Visualist speaks with top designers and creative directors to find out what essential tools they keep in their daily design toolkit.
Name: Caleb Jones
Profession: Multidisciplinary designer (web design, graphic design, branding)
Location: Mountain West, USA
Caleb is a multi-disciplinary designer or, in his own words, "a systematic organizer of information, a visual problem solver, and an idealistic perfectionist who seeks to build functional end-products." We asked Caleb to share the tricks and tools that make up his daily design toolkit...
Grid paper ranks top, with dotted paper coming a close second.
I’ve used a lot of grid paper to capture rough mockups for web layouts. It's a nice tool if you are working on technical drawings, font design, architectural layouts, floor plans, and more. It has so many uses and still works just fine for drawing and sketching.
For the longest time, I was a fan of—self-named—Charcoal 31 (#313131) and off-white (#f1f1f1). But I have recently refined that to Charcoal 22 (#222222) and off-white (#fafafa)—a similar combination with richer, darker charcoal and much more subtle off-white. I am here for the subtleties!
Beyond just the black and whites, I have also used Charcoal 22 and Lime Green (#9ed600) on a couple of projects recently—it just keeps looking good! It has good contrast and is lots of fun.
I love Swiss design from the 1950s, particularly the work of Josef Müller-Brockmann.
I think the simplicity of his work translates extremely well into the digital design space in which I currently work. There is a ton of fantastic web design that, whether intentionally or unintentionally, is reminiscent of his style with a clean and minimal typographic focus.
Designer on speed dial:
Purely based on their work, I'd love the opportunity to collaborate with Angel Acevedo. He is behind the brand God is a Designer and Acevedo Aesthetics Corporation. He continues to put out cool streetwear, grow his brand, and do cool stuff in general.
I recently fell in love with a number of relatively recent Grotesk fonts, specifically Founders Grotesk. It was released in 2010 by Klim Foundry based in New Zealand. I was fortunate enough to receive approval to use this for a website I built recently.
I’m stoked to see Founders Grotesk in action. It's simple enough that I think I can use it for years to come without it looking dated or old, but still has more character and liveliness than the bare minimum Helvetica (no hate on the old classic though…)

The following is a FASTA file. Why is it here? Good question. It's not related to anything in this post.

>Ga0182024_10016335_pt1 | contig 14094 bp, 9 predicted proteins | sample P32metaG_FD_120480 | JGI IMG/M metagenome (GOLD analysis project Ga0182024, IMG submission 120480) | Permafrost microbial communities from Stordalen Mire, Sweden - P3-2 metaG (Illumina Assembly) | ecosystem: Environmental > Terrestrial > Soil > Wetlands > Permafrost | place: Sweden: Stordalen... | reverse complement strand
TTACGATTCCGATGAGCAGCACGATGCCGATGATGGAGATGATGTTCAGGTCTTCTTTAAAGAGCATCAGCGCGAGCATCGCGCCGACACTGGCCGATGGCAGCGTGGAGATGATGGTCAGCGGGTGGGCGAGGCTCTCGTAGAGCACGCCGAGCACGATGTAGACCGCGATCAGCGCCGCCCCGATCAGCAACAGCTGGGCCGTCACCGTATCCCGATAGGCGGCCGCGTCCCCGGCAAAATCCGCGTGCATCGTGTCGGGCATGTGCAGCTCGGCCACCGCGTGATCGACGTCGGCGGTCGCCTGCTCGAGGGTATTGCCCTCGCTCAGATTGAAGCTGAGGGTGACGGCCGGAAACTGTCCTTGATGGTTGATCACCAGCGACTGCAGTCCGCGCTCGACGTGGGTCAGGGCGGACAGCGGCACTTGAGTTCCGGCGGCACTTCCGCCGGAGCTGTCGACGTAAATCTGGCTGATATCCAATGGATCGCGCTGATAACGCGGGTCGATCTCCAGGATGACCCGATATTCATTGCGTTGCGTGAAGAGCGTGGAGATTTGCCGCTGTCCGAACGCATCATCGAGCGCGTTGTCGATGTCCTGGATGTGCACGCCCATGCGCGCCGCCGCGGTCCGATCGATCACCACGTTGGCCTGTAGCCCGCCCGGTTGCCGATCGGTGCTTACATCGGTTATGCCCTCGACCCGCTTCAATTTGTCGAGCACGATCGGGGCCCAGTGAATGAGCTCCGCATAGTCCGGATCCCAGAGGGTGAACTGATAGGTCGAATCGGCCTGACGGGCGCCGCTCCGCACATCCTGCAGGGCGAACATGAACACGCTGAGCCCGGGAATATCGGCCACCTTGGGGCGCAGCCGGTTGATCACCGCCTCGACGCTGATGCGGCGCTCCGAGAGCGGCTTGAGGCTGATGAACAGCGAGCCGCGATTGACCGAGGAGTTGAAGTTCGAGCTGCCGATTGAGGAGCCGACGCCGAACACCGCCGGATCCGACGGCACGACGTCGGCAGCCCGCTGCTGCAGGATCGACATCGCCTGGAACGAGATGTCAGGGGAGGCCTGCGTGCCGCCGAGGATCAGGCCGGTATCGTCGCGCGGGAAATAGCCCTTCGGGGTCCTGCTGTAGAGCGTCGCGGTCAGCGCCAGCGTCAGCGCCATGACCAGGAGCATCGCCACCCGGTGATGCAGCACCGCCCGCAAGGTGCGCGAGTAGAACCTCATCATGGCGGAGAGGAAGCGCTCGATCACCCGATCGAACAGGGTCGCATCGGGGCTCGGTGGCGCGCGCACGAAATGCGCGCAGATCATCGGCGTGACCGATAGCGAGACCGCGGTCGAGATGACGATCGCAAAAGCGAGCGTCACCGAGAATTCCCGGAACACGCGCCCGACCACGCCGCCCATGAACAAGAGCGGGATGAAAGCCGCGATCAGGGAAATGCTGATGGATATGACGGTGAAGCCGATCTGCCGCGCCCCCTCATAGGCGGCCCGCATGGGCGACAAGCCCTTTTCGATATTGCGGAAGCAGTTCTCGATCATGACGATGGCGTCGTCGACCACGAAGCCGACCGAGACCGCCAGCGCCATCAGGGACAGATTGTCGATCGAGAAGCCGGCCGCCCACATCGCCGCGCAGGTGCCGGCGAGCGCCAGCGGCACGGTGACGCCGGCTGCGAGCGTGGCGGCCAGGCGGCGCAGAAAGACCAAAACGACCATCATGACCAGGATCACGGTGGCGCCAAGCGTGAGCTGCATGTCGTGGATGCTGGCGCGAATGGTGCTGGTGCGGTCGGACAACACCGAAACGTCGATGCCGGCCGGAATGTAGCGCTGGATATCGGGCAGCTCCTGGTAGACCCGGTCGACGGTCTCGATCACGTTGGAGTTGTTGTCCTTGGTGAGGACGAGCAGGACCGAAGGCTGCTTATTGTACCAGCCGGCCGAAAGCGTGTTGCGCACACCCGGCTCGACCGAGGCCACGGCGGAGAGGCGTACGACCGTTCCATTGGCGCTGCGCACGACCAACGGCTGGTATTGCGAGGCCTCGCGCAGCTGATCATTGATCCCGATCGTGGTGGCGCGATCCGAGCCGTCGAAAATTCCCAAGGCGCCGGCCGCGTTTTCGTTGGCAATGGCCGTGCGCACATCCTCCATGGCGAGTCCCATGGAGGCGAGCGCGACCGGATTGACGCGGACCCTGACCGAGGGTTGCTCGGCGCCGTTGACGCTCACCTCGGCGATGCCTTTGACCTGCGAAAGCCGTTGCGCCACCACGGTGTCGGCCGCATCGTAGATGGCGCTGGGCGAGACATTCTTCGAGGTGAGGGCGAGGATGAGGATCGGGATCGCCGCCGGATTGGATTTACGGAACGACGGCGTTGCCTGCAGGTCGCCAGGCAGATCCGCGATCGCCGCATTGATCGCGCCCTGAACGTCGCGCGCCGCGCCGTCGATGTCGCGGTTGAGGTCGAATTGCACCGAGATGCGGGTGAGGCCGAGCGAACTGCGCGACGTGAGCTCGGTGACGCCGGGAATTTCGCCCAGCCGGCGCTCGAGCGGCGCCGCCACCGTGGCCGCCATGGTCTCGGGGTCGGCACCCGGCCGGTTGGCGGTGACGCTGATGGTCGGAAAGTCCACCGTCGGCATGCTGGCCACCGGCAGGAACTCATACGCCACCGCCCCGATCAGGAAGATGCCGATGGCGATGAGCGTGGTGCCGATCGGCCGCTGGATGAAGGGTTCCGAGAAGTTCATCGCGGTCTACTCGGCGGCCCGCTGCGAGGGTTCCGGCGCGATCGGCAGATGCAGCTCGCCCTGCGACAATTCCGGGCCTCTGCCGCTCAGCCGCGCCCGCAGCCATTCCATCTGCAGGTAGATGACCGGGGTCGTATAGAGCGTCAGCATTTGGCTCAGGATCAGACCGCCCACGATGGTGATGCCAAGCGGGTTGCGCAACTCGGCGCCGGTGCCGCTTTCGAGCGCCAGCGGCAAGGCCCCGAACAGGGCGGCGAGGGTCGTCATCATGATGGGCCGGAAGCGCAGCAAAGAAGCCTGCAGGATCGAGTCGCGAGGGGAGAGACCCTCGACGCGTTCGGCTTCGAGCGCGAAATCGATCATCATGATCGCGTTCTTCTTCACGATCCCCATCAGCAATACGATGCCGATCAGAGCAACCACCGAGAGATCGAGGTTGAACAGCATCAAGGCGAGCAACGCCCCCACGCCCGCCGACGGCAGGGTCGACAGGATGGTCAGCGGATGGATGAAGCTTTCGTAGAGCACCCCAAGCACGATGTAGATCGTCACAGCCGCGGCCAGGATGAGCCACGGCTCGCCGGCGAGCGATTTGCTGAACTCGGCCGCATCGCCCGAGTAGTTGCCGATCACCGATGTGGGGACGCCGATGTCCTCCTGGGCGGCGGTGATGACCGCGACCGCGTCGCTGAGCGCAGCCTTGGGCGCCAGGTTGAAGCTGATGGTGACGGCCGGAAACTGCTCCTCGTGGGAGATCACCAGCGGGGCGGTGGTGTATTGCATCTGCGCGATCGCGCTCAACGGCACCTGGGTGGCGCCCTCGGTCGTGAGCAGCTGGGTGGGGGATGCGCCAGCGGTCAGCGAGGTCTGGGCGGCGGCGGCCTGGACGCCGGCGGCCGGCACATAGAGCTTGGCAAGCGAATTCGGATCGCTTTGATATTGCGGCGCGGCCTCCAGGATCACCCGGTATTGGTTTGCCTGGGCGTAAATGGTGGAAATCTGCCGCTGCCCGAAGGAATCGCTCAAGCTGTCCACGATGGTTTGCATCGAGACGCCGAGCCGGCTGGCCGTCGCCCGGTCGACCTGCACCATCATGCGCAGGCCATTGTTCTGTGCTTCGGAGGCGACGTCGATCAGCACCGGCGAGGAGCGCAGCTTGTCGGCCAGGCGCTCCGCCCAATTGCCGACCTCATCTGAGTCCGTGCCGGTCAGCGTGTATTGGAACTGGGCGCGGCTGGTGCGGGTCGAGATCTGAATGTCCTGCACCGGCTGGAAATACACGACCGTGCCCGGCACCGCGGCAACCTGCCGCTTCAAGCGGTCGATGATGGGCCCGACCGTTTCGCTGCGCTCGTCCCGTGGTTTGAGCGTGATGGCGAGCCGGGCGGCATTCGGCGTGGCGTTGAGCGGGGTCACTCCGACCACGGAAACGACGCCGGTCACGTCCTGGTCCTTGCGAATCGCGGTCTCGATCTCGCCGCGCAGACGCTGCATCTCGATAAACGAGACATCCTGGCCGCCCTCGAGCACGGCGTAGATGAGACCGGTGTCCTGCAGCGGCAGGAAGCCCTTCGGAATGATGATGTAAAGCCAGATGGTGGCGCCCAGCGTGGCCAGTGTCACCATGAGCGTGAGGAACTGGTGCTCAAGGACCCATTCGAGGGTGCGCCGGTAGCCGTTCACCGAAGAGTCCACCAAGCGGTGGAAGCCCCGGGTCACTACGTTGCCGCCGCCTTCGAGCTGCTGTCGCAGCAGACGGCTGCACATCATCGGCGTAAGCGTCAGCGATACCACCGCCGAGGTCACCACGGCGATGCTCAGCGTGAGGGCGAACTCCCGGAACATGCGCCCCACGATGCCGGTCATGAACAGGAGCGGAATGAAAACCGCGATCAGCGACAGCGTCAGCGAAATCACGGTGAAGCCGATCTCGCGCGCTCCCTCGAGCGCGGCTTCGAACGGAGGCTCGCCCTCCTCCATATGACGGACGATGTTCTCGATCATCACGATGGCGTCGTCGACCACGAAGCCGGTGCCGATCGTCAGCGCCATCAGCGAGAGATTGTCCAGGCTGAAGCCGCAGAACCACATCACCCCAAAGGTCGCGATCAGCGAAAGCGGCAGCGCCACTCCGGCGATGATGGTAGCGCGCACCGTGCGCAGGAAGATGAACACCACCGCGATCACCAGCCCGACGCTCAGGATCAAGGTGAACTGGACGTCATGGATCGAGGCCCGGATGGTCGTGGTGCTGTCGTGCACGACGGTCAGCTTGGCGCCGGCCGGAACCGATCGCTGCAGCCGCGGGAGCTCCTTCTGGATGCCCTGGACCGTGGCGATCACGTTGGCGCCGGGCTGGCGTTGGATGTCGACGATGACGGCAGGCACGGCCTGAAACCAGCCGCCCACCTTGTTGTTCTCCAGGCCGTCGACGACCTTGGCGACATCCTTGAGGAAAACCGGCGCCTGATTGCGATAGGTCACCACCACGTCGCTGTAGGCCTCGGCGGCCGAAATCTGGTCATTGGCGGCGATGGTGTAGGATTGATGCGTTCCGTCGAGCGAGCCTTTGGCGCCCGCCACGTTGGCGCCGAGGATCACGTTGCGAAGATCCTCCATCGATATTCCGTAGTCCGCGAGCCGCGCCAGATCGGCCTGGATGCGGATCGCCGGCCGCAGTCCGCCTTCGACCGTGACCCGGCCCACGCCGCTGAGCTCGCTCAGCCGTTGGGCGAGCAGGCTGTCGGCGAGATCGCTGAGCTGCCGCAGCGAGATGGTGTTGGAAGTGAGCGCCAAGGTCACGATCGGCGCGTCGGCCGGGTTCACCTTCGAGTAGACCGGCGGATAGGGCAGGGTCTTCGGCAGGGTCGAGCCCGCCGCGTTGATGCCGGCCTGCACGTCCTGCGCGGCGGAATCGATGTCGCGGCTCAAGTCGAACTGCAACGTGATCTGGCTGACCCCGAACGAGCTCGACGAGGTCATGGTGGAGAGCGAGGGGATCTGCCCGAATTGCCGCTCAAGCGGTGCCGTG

Although Gotham has continued to be a mainstay for years now, for legal reasons, it sees less use than I’d like—nobody needs a legal battle with Hoffler & Co.!
Quicksand is pretty terrible in my opinion. Whilst I try to be an optimist and say every font can find a home in the right project, misuse has ruined this one for me.
Personally, I am a Trello Evangelist! I keep my whole life organised there. However, I try my best to show up for clients at their pace and in their space—I like to communicate with clients in their preferred channels. Sometimes that's tracking projects through email, other times it's Slack.
The environment I work in necessitates this flexibility; often times we are not given deadlines or timetables to manage a project. Additionally, I work in an environment where priorities are shifting sands—loosely organised chaos!
No question, other designers give the best feedback. We speak the same language. Although, I’m lucky—“other designers” and “family & friends” are one and the same for me. I routinely get critiques from my brother, who is a graphic and digital designer.
I do have to give a nod to non-designers who are aesthetic aware, i.e. it's not their day-to-day job, but they are adjacent to design and aware enough to be able to communicate legitimate constructive feedback—that outside perspective is very helpful.
Caleb is not really one for social media, but you can check out this grassroots project or catch a breath of fresh air on his personal Instagram. Alternatively, check out more of Caleb's work on his website